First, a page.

At last the Division Superintendent came back with the information that the Blanco would tow up a lorcha which was lying a little distance down the river, and that we should find her a roomier and cooler means of transportation than the steamer. “Lorcha” is the name given to the local sailing vessels. Our lorcha was about sixty feet long, and, according to one of the teachers who had once seen Lake Michigan, was “schooner rigged.” There was a deck house aft, which was converted into a stateroom for me. There were two bunks in it, each of which I declined to patronize. Instead I had my steamer chair brought over, and found there was plenty of room for it. There were little sliding windows, which with the open door afforded fairly decent ventilation. But the helm was just behind the deck house, and the helmsman either sat or stood on the roof, so that all night his responses to the steersman on the Blanco interfered with my sleep. Then, too, they kept their spare lanterns and their cocoanut oil and some coils of rope in there. At intervals soft-footed natives came in, and I was never certain whether it was to slay me or to get some of their stores. Once a figure blocked out the starlight at one of the windows, and I heard a rustling and shuffling on the shelf where my food tins were piled. So I said, “Sigue! Vamos!” and the figure disappeared.
The men opened their army cots on the forward deck, where the big sail cut them off from the rest of the ship. The next morning they reported a fine night’s rest. I could not make so felicitous a report, for my stateroom was considerably warmer than the open air, and a steamer chair, though comfortable by day, does not make an acceptable bed.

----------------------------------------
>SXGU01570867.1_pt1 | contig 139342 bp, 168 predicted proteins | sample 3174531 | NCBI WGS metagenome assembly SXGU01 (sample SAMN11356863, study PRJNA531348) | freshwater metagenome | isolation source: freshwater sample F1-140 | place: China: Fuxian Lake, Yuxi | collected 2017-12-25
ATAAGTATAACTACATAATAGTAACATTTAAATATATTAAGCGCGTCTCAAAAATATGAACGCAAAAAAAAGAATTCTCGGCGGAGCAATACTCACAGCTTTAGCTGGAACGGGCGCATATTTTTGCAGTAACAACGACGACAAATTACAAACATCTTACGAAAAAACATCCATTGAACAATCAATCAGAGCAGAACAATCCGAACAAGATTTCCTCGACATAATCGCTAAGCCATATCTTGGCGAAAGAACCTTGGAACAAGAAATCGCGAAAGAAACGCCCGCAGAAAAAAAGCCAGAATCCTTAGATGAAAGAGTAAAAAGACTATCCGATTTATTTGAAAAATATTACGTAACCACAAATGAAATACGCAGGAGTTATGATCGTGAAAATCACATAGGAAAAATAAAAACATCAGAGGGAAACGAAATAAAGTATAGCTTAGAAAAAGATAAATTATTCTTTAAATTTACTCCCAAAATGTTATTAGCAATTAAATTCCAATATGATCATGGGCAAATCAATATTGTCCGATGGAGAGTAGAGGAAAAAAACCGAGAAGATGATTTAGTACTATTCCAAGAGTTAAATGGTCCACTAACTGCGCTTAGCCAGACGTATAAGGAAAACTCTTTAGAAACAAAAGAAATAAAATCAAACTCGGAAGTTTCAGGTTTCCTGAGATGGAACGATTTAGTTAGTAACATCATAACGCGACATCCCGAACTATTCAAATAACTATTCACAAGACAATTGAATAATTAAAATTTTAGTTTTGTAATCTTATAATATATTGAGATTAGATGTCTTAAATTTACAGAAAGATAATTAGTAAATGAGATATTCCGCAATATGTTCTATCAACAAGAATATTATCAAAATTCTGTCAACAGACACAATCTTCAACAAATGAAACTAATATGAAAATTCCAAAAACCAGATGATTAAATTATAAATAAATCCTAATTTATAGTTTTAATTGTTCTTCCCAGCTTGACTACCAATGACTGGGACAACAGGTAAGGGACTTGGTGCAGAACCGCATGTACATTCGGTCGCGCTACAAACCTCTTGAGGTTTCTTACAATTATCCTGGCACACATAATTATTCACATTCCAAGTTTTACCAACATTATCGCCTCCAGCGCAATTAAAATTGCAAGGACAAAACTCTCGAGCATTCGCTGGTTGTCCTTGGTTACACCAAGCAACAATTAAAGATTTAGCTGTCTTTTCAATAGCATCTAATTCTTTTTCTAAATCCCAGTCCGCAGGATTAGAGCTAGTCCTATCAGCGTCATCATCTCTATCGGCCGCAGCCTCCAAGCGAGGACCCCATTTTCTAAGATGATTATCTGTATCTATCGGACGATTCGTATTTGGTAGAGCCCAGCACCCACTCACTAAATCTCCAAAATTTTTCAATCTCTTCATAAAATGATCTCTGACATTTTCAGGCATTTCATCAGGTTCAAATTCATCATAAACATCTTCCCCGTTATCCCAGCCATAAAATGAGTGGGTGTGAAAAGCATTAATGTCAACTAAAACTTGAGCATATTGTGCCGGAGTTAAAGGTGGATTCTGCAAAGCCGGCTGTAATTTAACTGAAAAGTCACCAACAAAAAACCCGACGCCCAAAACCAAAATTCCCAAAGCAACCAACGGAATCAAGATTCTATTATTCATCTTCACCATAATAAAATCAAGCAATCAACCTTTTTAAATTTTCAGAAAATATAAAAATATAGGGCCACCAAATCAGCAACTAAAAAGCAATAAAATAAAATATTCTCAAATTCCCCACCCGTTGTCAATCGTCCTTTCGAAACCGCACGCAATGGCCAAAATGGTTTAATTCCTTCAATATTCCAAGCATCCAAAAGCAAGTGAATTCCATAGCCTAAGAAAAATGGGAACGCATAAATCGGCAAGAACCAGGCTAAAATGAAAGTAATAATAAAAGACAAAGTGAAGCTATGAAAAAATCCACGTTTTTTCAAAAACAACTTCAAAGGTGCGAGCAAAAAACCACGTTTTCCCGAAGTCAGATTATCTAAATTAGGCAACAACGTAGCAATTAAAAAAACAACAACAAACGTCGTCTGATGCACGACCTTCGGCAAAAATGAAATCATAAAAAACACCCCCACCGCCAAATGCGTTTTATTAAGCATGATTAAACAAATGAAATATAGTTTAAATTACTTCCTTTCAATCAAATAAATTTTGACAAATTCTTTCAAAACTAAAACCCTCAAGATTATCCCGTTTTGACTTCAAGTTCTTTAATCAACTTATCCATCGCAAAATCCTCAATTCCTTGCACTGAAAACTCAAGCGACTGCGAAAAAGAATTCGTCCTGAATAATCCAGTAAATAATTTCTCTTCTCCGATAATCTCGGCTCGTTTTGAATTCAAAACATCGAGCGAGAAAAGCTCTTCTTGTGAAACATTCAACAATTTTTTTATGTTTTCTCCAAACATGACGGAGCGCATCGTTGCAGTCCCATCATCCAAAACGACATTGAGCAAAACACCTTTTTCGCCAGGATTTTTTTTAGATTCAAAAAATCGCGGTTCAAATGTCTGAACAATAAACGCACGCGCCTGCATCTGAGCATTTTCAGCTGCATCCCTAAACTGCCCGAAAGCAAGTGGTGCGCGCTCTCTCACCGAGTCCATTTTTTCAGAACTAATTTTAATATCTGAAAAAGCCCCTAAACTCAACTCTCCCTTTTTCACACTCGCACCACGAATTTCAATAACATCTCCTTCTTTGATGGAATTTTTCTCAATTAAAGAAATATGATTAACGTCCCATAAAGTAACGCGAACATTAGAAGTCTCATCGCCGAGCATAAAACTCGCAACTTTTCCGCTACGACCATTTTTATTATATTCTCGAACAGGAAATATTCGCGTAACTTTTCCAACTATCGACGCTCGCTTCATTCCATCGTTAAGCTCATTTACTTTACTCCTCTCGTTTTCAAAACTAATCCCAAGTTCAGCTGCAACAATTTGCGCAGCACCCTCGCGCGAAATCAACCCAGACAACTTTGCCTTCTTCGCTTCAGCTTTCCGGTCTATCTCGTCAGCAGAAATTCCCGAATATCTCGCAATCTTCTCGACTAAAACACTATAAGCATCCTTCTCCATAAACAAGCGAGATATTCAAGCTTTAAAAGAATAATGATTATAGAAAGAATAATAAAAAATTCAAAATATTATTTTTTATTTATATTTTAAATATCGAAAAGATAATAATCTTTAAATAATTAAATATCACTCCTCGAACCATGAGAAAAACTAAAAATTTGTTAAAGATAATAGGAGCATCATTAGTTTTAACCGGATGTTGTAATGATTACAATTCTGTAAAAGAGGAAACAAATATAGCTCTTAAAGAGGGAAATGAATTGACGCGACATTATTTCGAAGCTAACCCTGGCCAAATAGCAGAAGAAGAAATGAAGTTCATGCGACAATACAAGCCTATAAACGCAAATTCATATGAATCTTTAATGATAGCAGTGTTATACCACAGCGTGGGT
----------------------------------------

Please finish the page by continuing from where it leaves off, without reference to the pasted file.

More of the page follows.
We breakfasted from our private stores, and I found myself longing for hot coffee, instead of which I had to drink evaporated milk diluted with mineral water. The day was sunny, the heat beat fiercely off the water, and I burned abominably. Near noon we sighted a town close to the coast, and knew that we were nearing our journey’s end.
We skirted the horn of a crescent-shaped bay, found a river’s mouth, and entered. Here at least was the tropical scene of my imagination—a tide-swollen current, its marshy banks covered with strange foliage, and innumerable water lanes leading out of it into palmy depths. Down these lanes came bancas, sometimes with a single occupant paddling at the stern, sometimes with a whole family sitting motionless on their heels. Once we passed the ruins of what had been a sugar mill or a bino factory—probably the latter. Then the Blanco, puffing ahead, whistled twice, we rounded a curve and came full upon the town.
Though subsequent familiarity has brought to my notice many details that I then overlooked, that first impression was the one of greatest charm, and the one I love best to remember. There were the great, square, white-painted, red-tiled houses lining both banks of the river; the picturesque groups beating their clothes on the flat steps which led down to the water; and the sprawling wooden bridge in the distance where the stream made an abrupt sweep to the right.
On the left of the bridge was a grassy plaza shaded with almond trees, a stately church, several squat stone buildings which I knew for jail and municipal quarters, and a flag staff with the Stars and Stripes whipping the breeze from its top. Over all hung a sky dazzlingly blue and an atmosphere crystal clear. Back of the town a low unforested mountain heaved a grassy shoulder above the palms, and far off there was a violet tracery of more mountains.
I knew that I should like Capiz.
My First Experiences As a Teacher of Filipinos
After Resting in a Saloon I Arrive at My Lodging—I Attend an Evening Party—Filipino Babies—I Take Temporary Charge of the Boys’ School—How the Opening of the Girls’ School Was Announced—Curiosity of the Natives Regarding the New School—Difficulty of Securing Order at First.